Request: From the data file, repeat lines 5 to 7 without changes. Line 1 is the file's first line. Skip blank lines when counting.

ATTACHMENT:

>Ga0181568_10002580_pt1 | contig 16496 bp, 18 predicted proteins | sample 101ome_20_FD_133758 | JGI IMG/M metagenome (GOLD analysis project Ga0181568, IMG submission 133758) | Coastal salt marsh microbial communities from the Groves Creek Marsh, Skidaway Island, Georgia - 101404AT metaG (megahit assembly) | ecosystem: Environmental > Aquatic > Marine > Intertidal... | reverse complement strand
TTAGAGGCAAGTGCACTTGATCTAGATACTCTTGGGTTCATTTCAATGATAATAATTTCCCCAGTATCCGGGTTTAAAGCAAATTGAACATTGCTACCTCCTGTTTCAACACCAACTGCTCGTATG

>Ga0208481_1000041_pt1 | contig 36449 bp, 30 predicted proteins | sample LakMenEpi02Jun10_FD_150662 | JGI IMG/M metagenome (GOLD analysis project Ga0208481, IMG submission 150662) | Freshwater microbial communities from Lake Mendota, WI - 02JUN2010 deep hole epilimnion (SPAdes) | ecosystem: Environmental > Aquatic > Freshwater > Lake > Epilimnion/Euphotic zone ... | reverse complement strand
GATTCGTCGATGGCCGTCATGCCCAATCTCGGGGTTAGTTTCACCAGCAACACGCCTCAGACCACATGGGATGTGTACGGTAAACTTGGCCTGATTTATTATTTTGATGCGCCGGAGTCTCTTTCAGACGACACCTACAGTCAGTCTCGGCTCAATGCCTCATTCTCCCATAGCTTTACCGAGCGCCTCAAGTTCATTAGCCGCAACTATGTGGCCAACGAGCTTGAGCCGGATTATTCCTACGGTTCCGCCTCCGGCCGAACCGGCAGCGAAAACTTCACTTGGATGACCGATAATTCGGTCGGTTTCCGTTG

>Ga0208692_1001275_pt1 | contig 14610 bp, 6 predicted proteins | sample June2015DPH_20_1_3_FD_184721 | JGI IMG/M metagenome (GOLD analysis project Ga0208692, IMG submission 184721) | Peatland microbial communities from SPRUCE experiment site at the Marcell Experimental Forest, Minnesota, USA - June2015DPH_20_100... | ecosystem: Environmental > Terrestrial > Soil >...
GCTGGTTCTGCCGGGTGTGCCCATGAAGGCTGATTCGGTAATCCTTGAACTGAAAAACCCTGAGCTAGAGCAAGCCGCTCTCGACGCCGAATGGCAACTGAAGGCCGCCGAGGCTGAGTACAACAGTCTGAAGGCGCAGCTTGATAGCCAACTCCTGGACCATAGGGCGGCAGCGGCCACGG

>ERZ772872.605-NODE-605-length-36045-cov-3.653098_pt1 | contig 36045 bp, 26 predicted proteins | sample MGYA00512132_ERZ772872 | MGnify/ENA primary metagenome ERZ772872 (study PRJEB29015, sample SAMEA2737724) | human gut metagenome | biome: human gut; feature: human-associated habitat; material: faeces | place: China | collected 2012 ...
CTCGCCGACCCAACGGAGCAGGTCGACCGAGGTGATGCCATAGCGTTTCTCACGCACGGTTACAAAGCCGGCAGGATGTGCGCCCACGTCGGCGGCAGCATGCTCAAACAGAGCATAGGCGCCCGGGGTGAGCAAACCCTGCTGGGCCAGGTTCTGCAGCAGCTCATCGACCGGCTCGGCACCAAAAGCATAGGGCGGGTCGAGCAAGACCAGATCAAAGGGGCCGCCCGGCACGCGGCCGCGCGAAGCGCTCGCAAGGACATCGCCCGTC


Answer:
>Ga0208692_1001275_pt1 | contig 14610 bp, 6 predicted proteins | sample June2015DPH_20_1_3_FD_184721 | JGI IMG/M metagenome (GOLD analysis project Ga0208692, IMG submission 184721) | Peatland microbial communities from SPRUCE experiment site at the Marcell Experimental Forest, Minnesota, USA - June2015DPH_20_100... | ecosystem: Environmental > Terrestrial > Soil >...
GCTGGTTCTGCCGGGTGTGCCCATGAAGGCTGATTCGGTAATCCTTGAACTGAAAAACCCTGAGCTAGAGCAAGCCGCTCTCGACGCCGAATGGCAACTGAAGGCCGCCGAGGCTGAGTACAACAGTCTGAAGGCGCAGCTTGATAGCCAACTCCTGGACCATAGGGCGGCAGCGGCCACGG

>ERZ772872.605-NODE-605-length-36045-cov-3.653098_pt1 | contig 36045 bp, 26 predicted proteins | sample MGYA00512132_ERZ772872 | MGnify/ENA primary metagenome ERZ772872 (study PRJEB29015, sample SAMEA2737724) | human gut metagenome | biome: human gut; feature: human-associated habitat; material: faeces | place: China | collected 2012 ...